In our risotto, the cheese-y goodness oozed through and unlike typical risottos, the rice was served more al dente in a particularly Italian style, as opposed to the standard creamy and soft consistency one usually expects. This enhanced the texture, creating a delectable dish with the sharpness and slight bite of the 24-month aged cheese.PARMESAN_7As the risotto was served, we learnt that each Parmigiano Reggiano wheel is stamped with a mark of origin detailing an identification of the cheese house, the month and year of production. Furthermore, the product is completely ‘zero waste’ as the entire wheel, down to the very last rind is edible! The risotto was served with an amazingly delicious light and refreshing salad of New Season Asparagus with Peas, Young Coconut & Caper Water, which helped distract from the purely cheese offerings.PAREMSAN_12The final course was created using the 36-month aged Parmigiano Reggiano. This ‘old cheese’ is drier and crumblier, and by far the strongest and most intense. It was matched with the most amazing Moscato wine, the Vietti Moscato d’Asti from Piedmont, Italy. It was a sparkling and sweet wine however completely balance and light to perfection. This dessert course was an adaptation of the classic Australian ice-cream with a Parmesan Ice Cream and Parsnip Cornetto. The cone was created using the outer skin of a dehydrated parsnip, whilst the ice-cream was particularly savoury and strongly distinguished by the sharp 36 month cheese. It was definitely an interesting dish that challenged the senses, with no element of sweetness as is usually expected from desserts.PAREMSAN_10An interesting thing to note about Parmigiano Reggiano is its strong nutritional qualities with high calcium, phosphorous and vitamin content deriving from its long natural ageing process and high milk content. A mere 20g of the cheese contains a high 6.6g of protein, no carbohydrates and 5.68g of good fat. We finished off the diner chatting to Mark Best, hearing first hand some stories from his kitchen and travels abroad! Thank you to Parmigiano Reggiano for a lovely night.PARMESAN_13]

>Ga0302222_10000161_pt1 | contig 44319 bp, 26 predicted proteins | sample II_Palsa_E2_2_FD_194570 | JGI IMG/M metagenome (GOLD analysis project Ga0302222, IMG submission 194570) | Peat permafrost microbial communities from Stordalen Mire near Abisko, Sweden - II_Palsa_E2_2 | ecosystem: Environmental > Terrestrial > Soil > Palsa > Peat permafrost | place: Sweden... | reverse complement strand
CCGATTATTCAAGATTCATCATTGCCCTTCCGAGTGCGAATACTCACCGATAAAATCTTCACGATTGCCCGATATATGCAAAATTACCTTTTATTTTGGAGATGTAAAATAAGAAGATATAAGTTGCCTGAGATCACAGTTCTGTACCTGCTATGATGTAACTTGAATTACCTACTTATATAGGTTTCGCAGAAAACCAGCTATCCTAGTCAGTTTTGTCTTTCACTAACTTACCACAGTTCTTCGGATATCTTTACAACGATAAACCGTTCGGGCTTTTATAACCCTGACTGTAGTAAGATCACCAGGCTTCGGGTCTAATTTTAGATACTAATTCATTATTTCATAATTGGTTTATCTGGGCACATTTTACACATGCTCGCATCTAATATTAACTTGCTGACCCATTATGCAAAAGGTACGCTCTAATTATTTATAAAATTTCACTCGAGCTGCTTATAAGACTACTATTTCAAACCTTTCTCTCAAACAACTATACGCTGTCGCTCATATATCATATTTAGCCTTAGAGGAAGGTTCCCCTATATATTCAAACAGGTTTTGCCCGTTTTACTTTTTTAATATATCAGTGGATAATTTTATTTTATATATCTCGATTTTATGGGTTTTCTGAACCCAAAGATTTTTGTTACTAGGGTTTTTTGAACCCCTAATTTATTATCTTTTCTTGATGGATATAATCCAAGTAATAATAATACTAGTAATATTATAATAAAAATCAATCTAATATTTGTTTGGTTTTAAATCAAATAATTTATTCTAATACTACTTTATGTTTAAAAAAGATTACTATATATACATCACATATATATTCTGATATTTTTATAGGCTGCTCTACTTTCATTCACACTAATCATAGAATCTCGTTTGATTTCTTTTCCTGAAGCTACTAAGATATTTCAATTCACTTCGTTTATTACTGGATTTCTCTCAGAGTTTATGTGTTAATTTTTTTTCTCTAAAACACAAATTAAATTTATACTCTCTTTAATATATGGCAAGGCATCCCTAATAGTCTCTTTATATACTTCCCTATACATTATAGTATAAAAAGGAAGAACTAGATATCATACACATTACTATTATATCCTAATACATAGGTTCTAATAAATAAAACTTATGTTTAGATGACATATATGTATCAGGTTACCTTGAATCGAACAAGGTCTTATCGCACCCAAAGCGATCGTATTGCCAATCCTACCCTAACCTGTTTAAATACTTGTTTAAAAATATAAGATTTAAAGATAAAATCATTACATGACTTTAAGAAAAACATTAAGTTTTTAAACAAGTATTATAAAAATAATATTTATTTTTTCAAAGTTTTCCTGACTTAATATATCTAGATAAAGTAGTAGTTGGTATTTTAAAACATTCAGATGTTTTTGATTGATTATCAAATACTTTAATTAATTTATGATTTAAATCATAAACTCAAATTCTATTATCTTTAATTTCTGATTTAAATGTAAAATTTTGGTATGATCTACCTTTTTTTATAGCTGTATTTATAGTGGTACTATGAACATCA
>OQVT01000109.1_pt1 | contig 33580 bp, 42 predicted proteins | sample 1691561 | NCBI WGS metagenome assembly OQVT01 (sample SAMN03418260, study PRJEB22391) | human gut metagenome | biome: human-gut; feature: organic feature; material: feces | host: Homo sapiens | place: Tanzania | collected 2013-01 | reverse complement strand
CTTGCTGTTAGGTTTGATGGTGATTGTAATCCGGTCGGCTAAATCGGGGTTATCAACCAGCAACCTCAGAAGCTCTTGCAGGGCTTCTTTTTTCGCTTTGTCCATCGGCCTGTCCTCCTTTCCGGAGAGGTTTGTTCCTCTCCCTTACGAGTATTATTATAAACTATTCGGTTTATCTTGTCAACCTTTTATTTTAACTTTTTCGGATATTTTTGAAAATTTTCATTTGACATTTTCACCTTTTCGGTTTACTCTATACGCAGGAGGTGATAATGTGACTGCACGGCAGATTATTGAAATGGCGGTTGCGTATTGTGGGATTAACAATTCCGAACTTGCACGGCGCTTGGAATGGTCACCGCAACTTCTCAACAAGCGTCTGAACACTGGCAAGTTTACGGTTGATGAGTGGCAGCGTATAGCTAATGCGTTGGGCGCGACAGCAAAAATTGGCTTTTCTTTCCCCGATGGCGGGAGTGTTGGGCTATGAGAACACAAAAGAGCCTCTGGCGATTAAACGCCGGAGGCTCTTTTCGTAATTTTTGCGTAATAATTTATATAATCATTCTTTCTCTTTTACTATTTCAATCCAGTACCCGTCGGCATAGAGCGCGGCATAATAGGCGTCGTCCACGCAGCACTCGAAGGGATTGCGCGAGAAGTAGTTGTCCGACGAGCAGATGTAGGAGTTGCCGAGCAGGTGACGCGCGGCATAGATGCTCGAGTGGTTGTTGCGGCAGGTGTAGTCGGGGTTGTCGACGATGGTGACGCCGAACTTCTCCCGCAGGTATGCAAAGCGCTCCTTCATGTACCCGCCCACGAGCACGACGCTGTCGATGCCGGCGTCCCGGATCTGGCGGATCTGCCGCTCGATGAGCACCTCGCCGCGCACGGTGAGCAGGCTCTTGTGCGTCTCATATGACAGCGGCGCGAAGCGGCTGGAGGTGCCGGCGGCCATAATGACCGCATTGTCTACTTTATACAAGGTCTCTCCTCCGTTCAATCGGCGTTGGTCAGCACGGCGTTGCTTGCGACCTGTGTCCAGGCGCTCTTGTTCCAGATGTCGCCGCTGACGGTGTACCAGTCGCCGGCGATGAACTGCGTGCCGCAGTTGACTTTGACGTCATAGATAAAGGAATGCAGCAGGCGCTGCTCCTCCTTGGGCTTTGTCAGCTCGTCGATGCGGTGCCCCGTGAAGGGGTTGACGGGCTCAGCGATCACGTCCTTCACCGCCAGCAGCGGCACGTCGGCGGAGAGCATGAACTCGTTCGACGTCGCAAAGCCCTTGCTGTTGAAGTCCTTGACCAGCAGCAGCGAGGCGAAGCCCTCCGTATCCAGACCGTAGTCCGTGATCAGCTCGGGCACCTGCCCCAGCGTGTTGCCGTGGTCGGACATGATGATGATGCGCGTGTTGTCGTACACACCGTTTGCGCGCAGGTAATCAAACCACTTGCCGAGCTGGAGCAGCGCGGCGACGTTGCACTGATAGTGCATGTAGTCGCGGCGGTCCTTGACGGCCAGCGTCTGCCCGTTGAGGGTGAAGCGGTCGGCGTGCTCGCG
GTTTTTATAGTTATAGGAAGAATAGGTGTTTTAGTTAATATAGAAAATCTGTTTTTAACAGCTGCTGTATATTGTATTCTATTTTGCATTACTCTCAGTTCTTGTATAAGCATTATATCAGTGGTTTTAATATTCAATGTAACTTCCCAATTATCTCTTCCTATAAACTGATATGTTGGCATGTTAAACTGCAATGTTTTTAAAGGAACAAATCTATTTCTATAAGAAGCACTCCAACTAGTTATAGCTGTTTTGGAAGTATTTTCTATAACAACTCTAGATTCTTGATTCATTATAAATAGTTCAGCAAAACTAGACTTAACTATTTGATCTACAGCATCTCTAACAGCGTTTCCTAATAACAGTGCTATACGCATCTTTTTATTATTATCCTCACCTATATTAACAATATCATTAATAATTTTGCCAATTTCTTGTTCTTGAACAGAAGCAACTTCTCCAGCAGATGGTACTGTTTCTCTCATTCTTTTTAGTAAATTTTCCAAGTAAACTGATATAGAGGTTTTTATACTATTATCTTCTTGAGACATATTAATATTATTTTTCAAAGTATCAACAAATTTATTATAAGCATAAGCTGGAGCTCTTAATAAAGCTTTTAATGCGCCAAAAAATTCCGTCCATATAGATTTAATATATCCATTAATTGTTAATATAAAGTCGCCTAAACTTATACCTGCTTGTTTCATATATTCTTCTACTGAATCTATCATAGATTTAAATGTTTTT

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I Ate My Way Through dined as guests of Parmigiano Reggiano